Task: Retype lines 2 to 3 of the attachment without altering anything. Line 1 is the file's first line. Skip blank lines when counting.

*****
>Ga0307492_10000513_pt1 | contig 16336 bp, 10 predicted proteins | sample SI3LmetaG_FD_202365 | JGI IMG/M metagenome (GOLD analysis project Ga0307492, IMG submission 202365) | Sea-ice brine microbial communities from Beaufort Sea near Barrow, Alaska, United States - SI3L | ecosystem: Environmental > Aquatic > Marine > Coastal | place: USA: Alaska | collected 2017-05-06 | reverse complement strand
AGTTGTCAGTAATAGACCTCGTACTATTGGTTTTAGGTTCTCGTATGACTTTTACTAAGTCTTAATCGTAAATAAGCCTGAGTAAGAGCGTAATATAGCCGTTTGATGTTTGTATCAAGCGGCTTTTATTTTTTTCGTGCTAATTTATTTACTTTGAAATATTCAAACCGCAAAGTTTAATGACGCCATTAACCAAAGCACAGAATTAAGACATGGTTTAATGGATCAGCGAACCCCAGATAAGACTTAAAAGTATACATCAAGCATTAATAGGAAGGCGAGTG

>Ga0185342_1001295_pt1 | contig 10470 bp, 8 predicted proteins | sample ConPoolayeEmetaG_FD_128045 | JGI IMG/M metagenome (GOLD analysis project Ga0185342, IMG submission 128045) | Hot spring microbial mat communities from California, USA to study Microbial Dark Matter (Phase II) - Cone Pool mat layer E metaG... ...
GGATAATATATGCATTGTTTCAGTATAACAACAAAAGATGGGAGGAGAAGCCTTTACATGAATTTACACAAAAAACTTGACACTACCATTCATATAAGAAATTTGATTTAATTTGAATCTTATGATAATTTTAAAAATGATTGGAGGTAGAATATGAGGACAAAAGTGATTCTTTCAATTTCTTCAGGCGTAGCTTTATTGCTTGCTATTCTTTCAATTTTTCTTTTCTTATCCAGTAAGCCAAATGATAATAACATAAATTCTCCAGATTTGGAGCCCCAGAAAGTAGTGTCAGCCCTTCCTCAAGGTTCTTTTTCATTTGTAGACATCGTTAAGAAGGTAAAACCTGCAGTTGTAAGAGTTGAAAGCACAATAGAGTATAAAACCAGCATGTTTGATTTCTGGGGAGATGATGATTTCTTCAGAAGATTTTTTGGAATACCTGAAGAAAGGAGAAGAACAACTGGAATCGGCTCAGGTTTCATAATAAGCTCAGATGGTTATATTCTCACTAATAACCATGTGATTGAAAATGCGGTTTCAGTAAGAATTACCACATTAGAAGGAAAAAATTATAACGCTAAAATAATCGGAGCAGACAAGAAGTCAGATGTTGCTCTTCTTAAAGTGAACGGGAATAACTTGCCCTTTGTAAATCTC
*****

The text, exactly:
AGTTGTCAGTAATAGACCTCGTACTATTGGTTTTAGGTTCTCGTATGACTTTTACTAAGTCTTAATCGTAAATAAGCCTGAGTAAGAGCGTAATATAGCCGTTTGATGTTTGTATCAAGCGGCTTTTATTTTTTTCGTGCTAATTTATTTACTTTGAAATATTCAAACCGCAAAGTTTAATGACGCCATTAACCAAAGCACAGAATTAAGACATGGTTTAATGGATCAGCGAACCCCAGATAAGACTTAAAAGTATACATCAAGCATTAATAGGAAGGCGAGTG

>Ga0185342_1001295_pt1 | contig 10470 bp, 8 predicted proteins | sample ConPoolayeEmetaG_FD_128045 | JGI IMG/M metagenome (GOLD analysis project Ga0185342, IMG submission 128045) | Hot spring microbial mat communities from California, USA to study Microbial Dark Matter (Phase II) - Cone Pool mat layer E metaG... ...